Eventual, official winner this past weekend, Mike Clevinger advanced to a winners’ side semifinal against Chris Cowan, while Mike Skeens squared off against Janet Atwell. Clevinger sent Cowan to the loss side 6-3, while Skeens downed Atwell 5-4 (Atwell racing to 7). Clevinger claimed the hot seat in what proved to be his last match with a 6-1 victory over Skeens.

On the loss side, Cowan was the one who drew Hayleigh Marion, four matches into her loss-side streak, having most recently eliminated David Hopkins 5-3 and Reid Vance (racing to 7), 4-2. Prior to being defeated by Marion, Vance had defeated her former doubles partner, Yoshiaki Kanamura. Atwell picked up Ricky Chitwood, who’d shut out Joe Blackburn (responsible for sending Marion to the loss side) and downed Amanda Mann 6-1.

Atwell ended Chitwood’s run 7-2, as her pupil was busy eliminating Chris Cowan 4-2. Atwell then defeated her student 7-0 in the quarterfinals.

In what proved to be the last match of the event, Atwell downed Mike Skeens in the semifinals. She and Clevinger agreed to the split and Clevinger claimed the official title.

Tour director Herman Parker thanked Atwell and her Borderline Billiards staff for their hospitality, as well as title sponsor Viking Cues,, Dirty South Grind Apparel Co., AZBilliards, Federal Savings Bank mortgage division and Diamond Brat.

The next stop on the Viking Cues’ Q City 9-Ball Tour, scheduled for this weekend, June 19-20, will feature two events, a 9-ball tournament and a limited-entry (16; $100 entry fee) One Pocket tournament. The events will be hosted by Railbird Billiards in Hickory, NC.

Junior International Championship Player of the Month – Hayleigh Marion

Hayleigh Marion

Our first Junior International Championship Player of the Month is none other than Hayleigh Marion from Bristol Virginia.

When selecting Hayleigh this month, Junior International Championship Tour Director Ra Hanna noted her tenacity and drive at the table. He mentioned a recent match that saw Hayleigh trailing early, before she came back to grind out a hill-hill win against a player who has since become a friend away from the table. “When I’m down in a match, I get more motivated and confident. I know I have to focus more on the table.” said Marion. “She got HEART” said Hanna in his inimitable style. While acknowledging Hayleigh’s dedication at the table, her Mom also points out her positive attitude. “To watch Hayleigh play you would see this young lady is fierce, she has fire in her eyes when she plays but, it also very humble. She has even told me ‘Mom it’s not about winning it’s about learning and getting better and having fun’. That is exactly what Hayleigh is doing. She is pursuing her passion. Hayleigh on / off the table keeps such a great attitude, you would never know if she made an exceptional shot or if she just dogged the ball and lost the game. She really never changes her reactions. “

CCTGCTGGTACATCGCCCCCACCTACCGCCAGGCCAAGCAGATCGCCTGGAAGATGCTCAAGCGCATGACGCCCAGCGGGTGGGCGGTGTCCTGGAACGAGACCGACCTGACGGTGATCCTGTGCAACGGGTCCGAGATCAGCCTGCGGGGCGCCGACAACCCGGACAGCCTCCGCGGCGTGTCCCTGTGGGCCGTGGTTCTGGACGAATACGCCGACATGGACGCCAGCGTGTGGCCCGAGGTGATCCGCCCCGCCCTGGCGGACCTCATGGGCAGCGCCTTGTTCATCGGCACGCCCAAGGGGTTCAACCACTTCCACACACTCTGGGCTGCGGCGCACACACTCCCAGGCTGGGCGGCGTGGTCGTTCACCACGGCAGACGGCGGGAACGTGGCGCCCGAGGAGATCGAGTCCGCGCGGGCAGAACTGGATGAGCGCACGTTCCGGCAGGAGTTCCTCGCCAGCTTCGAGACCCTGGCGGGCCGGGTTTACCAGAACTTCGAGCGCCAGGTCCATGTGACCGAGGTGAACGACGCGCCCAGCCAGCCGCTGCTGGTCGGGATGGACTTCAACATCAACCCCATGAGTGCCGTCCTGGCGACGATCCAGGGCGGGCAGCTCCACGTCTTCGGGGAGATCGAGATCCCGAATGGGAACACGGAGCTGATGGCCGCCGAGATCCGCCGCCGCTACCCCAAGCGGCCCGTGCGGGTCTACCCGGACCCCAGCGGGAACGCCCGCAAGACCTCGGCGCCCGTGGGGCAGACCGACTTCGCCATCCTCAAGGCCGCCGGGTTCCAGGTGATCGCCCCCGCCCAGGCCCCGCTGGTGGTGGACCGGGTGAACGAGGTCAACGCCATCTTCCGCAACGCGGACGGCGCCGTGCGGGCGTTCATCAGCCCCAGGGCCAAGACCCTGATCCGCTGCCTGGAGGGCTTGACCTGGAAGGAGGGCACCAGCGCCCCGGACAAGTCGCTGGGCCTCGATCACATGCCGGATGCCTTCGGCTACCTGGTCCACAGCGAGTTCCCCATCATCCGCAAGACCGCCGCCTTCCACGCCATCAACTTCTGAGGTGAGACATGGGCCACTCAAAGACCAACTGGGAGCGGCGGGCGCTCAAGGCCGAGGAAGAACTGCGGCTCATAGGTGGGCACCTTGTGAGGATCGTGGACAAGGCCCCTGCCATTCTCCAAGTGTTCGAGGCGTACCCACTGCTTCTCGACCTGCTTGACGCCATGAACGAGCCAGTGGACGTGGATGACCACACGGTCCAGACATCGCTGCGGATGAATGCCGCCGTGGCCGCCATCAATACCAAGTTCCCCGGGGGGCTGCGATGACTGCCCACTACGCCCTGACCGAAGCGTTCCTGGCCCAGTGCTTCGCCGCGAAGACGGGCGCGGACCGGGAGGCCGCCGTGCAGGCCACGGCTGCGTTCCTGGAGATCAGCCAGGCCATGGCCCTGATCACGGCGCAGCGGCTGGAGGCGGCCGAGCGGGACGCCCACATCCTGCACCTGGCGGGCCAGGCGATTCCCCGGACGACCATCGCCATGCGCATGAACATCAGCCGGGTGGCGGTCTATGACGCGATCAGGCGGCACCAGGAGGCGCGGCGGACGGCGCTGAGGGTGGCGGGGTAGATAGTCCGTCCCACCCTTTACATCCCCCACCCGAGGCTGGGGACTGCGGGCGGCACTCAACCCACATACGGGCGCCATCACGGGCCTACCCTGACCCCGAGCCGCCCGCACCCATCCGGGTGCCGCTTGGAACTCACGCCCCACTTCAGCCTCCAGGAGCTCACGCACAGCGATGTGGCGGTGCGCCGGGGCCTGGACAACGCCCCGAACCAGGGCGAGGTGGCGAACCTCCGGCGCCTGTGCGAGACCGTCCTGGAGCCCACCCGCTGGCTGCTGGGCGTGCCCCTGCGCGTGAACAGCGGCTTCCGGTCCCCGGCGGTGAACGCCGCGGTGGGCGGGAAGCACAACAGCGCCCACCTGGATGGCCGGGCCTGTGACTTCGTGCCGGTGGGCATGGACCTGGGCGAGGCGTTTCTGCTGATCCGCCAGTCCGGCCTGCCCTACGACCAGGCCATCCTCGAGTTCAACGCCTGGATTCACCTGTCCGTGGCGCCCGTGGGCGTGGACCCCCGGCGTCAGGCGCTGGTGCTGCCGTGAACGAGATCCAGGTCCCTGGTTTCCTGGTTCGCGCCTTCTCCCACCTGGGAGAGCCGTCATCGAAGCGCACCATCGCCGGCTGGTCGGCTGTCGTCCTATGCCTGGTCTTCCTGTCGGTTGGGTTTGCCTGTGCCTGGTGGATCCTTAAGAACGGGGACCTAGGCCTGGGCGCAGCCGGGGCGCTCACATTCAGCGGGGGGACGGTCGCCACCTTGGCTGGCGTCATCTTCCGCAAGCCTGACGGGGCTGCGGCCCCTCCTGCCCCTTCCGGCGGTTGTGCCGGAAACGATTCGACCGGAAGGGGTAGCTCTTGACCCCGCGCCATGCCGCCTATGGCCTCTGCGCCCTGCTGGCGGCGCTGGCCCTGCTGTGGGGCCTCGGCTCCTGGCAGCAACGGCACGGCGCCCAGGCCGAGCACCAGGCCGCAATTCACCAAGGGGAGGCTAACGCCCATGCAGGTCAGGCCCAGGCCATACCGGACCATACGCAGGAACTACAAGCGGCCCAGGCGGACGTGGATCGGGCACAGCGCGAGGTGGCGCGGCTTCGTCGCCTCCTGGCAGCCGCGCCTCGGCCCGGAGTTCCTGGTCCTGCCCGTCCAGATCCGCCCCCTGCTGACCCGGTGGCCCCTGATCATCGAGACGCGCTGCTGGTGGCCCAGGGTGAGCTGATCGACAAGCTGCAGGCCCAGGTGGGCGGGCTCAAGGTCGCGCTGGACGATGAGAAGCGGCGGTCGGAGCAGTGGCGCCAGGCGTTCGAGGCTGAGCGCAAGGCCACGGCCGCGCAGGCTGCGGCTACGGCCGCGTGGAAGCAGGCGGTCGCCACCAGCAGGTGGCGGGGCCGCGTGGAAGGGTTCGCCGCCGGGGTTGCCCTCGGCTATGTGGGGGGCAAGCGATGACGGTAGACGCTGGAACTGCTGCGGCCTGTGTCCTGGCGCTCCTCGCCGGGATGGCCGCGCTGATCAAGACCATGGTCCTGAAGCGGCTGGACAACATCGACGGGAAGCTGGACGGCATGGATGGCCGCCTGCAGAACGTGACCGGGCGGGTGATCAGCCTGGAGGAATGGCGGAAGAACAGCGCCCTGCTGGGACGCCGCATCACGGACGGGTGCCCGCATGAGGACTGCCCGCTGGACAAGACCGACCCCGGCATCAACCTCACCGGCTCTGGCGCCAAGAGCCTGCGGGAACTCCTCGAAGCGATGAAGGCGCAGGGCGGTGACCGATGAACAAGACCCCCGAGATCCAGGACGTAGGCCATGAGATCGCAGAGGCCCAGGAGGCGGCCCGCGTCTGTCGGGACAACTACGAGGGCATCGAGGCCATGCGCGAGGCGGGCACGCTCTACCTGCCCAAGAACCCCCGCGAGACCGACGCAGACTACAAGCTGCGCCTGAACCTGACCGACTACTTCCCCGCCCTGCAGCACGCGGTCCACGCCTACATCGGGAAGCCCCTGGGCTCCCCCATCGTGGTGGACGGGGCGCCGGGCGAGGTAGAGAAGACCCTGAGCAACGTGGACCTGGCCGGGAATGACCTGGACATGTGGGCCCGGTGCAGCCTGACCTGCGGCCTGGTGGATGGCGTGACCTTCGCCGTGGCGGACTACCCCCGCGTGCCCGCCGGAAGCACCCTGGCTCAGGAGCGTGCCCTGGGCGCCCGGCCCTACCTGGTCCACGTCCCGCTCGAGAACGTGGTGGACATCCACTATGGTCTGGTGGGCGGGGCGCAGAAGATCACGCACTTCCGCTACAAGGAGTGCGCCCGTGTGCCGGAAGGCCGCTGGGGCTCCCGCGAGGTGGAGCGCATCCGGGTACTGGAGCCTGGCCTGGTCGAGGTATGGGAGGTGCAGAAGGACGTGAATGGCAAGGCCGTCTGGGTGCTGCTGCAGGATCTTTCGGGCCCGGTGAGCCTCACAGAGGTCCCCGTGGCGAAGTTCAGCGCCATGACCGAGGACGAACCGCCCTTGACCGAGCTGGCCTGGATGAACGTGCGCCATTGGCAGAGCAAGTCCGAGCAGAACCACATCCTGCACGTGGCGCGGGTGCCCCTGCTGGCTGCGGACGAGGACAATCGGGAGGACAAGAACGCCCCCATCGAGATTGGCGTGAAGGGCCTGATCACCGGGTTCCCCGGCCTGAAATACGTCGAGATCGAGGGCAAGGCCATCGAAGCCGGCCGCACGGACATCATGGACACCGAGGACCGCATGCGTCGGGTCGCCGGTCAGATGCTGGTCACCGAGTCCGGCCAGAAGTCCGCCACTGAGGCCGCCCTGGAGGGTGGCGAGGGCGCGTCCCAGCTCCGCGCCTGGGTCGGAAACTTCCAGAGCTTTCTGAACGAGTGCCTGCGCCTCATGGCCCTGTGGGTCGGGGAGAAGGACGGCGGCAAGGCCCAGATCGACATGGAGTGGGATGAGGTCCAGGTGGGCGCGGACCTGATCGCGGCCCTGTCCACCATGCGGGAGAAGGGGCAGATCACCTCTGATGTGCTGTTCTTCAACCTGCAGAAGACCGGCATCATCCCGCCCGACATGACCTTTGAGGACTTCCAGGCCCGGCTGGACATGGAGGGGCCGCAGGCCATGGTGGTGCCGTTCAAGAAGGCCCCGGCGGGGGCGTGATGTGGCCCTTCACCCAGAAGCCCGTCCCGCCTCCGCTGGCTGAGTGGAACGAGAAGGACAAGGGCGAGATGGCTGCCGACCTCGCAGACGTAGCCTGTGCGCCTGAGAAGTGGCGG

Hayleigh has been playing the pool since the age of 8, when she first met WPBA Touring Professional Janet Atwell during a trip to Borderline Billiards in Bristol, Tennessee with her father Jamie. “That night was the very first time Hayleigh had ever picked up a pool cue and since then I can say she has never put it down.” says her Mom Robin. Atwell fondly remembers that night too. “Her very first trip to Borderline was with her dad and his friend. They didn’t want her to play because she was so young. I saw her crying because she couldn’t play. I came from behind the bar,
approached and asked if she would be my partner. We teamed up and played a couple of guys on the next table. I set her up on the 8-ball and she made the winning shot her first time ever playing the game. From there, she was hooked.”